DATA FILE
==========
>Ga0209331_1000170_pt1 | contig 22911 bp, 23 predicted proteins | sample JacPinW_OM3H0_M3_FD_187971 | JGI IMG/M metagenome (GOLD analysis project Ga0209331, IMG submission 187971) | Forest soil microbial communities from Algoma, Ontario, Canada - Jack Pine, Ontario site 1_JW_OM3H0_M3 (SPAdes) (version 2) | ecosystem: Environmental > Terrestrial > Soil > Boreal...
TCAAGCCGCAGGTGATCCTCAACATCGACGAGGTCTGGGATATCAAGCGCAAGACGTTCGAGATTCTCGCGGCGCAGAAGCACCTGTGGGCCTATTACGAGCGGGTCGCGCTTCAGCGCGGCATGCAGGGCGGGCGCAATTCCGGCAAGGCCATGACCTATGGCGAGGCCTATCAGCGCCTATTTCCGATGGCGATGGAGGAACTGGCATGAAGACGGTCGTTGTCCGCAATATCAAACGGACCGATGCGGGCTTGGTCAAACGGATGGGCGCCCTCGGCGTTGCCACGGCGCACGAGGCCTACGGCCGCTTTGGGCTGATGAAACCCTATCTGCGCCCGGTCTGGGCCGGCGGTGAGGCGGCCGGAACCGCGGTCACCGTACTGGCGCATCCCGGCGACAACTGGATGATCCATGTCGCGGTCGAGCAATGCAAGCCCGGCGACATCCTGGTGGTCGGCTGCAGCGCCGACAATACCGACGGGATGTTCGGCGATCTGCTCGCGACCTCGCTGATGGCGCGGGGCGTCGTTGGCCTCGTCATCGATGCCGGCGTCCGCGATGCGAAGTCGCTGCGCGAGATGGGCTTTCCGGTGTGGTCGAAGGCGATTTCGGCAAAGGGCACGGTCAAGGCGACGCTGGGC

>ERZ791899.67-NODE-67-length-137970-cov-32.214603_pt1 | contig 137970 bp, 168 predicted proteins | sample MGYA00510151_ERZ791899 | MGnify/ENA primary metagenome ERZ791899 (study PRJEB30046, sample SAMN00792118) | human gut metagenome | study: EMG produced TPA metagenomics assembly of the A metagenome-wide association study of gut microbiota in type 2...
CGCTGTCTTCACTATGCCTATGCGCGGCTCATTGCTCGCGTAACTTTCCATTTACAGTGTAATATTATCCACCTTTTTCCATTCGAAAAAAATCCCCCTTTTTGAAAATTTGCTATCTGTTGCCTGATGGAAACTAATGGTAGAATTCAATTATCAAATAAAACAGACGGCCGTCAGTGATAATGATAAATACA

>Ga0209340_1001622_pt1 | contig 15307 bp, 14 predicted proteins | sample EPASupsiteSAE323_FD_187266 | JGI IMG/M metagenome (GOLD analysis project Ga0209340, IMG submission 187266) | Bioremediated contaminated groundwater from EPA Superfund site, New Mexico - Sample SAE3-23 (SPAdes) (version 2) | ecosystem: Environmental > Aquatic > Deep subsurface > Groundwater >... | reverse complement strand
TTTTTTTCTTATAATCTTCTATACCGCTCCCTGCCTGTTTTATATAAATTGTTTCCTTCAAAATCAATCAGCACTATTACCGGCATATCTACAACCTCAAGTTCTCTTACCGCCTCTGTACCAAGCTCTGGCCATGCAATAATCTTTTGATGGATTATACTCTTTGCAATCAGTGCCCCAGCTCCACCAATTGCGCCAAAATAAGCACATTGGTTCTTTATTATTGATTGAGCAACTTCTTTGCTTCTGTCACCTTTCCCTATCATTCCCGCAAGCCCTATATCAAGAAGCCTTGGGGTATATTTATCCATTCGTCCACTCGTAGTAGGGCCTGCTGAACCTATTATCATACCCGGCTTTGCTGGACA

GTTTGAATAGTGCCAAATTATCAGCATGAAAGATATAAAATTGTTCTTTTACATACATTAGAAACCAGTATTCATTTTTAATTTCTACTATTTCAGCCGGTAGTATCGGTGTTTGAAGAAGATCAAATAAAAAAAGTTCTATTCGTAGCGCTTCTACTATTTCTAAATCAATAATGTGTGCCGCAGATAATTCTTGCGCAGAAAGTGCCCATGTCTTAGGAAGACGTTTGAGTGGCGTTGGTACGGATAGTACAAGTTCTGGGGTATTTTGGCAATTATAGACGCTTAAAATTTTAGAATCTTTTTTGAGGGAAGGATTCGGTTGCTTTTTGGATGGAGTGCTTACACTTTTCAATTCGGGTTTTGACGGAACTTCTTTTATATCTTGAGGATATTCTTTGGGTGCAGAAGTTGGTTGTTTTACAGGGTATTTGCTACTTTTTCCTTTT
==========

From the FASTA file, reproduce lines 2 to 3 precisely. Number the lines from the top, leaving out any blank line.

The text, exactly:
TCAAGCCGCAGGTGATCCTCAACATCGACGAGGTCTGGGATATCAAGCGCAAGACGTTCGAGATTCTCGCGGCGCAGAAGCACCTGTGGGCCTATTACGAGCGGGTCGCGCTTCAGCGCGGCATGCAGGGCGGGCGCAATTCCGGCAAGGCCATGACCTATGGCGAGGCCTATCAGCGCCTATTTCCGATGGCGATGGAGGAACTGGCATGAAGACGGTCGTTGTCCGCAATATCAAACGGACCGATGCGGGCTTGGTCAAACGGATGGGCGCCCTCGGCGTTGCCACGGCGCACGAGGCCTACGGCCGCTTTGGGCTGATGAAACCCTATCTGCGCCCGGTCTGGGCCGGCGGTGAGGCGGCCGGAACCGCGGTCACCGTACTGGCGCATCCCGGCGACAACTGGATGATCCATGTCGCGGTCGAGCAATGCAAGCCCGGCGACATCCTGGTGGTCGGCTGCAGCGCCGACAATACCGACGGGATGTTCGGCGATCTGCTCGCGACCTCGCTGATGGCGCGGGGCGTCGTTGGCCTCGTCATCGATGCCGGCGTCCGCGATGCGAAGTCGCTGCGCGAGATGGGCTTTCCGGTGTGGTCGAAGGCGATTTCGGCAAAGGGCACGGTCAAGGCGACGCTGGGC

>ERZ791899.67-NODE-67-length-137970-cov-32.214603_pt1 | contig 137970 bp, 168 predicted proteins | sample MGYA00510151_ERZ791899 | MGnify/ENA primary metagenome ERZ791899 (study PRJEB30046, sample SAMN00792118) | human gut metagenome | study: EMG produced TPA metagenomics assembly of the A metagenome-wide association study of gut microbiota in type 2...